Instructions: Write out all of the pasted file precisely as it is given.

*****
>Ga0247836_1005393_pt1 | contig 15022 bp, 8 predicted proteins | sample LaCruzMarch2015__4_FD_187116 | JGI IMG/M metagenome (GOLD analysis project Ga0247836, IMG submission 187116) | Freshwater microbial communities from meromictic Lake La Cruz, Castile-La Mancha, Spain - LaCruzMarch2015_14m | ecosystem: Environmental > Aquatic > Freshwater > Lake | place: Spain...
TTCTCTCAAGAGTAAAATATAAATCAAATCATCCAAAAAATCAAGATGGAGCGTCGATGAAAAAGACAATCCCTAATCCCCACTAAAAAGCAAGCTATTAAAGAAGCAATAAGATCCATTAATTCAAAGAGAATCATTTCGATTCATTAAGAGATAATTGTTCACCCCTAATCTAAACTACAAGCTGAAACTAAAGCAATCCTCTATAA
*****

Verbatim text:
>Ga0247836_1005393_pt1 | contig 15022 bp, 8 predicted proteins | sample LaCruzMarch2015__4_FD_187116 | JGI IMG/M metagenome (GOLD analysis project Ga0247836, IMG submission 187116) | Freshwater microbial communities from meromictic Lake La Cruz, Castile-La Mancha, Spain - LaCruzMarch2015_14m | ecosystem: Environmental > Aquatic > Freshwater > Lake | place: Spain...
TTCTCTCAAGAGTAAAATATAAATCAAATCATCCAAAAAATCAAGATGGAGCGTCGATGAAAAAGACAATCCCTAATCCCCACTAAAAAGCAAGCTATTAAAGAAGCAATAAGATCCATTAATTCAAAGAGAATCATTTCGATTCATTAAGAGATAATTGTTCACCCCTAATCTAAACTACAAGCTGAAACTAAAGCAATCCTCTATAA